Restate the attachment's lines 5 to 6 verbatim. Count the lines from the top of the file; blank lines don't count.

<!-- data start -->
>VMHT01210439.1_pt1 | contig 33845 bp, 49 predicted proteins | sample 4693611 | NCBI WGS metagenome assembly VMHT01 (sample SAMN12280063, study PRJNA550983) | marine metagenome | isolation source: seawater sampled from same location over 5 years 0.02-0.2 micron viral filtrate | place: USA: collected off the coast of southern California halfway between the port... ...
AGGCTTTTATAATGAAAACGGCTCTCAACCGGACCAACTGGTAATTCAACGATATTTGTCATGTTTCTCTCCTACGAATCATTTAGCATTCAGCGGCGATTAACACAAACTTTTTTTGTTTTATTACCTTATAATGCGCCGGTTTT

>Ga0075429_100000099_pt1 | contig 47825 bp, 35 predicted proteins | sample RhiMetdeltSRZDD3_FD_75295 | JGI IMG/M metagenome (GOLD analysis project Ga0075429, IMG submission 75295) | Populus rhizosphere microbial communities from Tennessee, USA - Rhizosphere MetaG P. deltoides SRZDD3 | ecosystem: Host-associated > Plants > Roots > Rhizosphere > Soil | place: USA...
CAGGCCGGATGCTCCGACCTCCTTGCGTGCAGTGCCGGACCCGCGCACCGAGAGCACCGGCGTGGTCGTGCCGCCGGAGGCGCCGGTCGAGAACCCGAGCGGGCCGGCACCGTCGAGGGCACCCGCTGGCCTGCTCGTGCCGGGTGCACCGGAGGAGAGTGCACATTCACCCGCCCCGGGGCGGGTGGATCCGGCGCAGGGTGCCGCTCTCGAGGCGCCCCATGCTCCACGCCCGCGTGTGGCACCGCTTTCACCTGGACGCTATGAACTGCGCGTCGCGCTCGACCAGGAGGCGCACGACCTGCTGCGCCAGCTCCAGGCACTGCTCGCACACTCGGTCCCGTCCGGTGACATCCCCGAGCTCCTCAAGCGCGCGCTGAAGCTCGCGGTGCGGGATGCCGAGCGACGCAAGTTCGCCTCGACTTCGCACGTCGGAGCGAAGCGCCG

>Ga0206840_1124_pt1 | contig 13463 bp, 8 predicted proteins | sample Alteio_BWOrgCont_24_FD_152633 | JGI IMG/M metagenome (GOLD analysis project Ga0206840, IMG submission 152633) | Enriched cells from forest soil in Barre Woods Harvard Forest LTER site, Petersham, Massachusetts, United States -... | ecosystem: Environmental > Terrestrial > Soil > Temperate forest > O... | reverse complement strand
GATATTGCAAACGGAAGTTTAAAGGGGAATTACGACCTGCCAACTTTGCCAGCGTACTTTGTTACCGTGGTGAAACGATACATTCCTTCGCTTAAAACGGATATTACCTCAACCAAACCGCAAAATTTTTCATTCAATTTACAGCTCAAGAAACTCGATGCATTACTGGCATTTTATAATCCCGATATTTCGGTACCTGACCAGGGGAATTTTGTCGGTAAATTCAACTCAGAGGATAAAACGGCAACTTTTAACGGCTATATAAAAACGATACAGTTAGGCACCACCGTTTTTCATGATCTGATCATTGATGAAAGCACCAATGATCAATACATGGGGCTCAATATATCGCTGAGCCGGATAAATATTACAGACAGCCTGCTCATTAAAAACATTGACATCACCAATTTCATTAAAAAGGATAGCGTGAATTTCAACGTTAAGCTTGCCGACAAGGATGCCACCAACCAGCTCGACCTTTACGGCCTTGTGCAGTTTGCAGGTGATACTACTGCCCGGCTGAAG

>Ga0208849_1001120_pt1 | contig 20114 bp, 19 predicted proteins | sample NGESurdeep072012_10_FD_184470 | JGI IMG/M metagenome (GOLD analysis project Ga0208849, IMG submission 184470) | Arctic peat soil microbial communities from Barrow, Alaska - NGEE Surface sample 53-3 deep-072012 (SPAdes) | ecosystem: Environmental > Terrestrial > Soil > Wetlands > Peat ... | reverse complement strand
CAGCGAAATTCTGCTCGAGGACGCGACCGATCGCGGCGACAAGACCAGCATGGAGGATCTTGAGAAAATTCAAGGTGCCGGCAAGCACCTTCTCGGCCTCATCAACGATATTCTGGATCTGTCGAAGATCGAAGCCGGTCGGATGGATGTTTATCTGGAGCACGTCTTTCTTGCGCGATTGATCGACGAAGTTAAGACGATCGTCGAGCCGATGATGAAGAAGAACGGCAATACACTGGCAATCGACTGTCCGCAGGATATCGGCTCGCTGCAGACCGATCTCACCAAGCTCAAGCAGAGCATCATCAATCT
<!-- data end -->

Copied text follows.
>Ga0206840_1124_pt1 | contig 13463 bp, 8 predicted proteins | sample Alteio_BWOrgCont_24_FD_152633 | JGI IMG/M metagenome (GOLD analysis project Ga0206840, IMG submission 152633) | Enriched cells from forest soil in Barre Woods Harvard Forest LTER site, Petersham, Massachusetts, United States -... | ecosystem: Environmental > Terrestrial > Soil > Temperate forest > O... | reverse complement strand
GATATTGCAAACGGAAGTTTAAAGGGGAATTACGACCTGCCAACTTTGCCAGCGTACTTTGTTACCGTGGTGAAACGATACATTCCTTCGCTTAAAACGGATATTACCTCAACCAAACCGCAAAATTTTTCATTCAATTTACAGCTCAAGAAACTCGATGCATTACTGGCATTTTATAATCCCGATATTTCGGTACCTGACCAGGGGAATTTTGTCGGTAAATTCAACTCAGAGGATAAAACGGCAACTTTTAACGGCTATATAAAAACGATACAGTTAGGCACCACCGTTTTTCATGATCTGATCATTGATGAAAGCACCAATGATCAATACATGGGGCTCAATATATCGCTGAGCCGGATAAATATTACAGACAGCCTGCTCATTAAAAACATTGACATCACCAATTTCATTAAAAAGGATAGCGTGAATTTCAACGTTAAGCTTGCCGACAAGGATGCCACCAACCAGCTCGACCTTTACGGCCTTGTGCAGTTTGCAGGTGATACTACTGCCCGGCTGAAG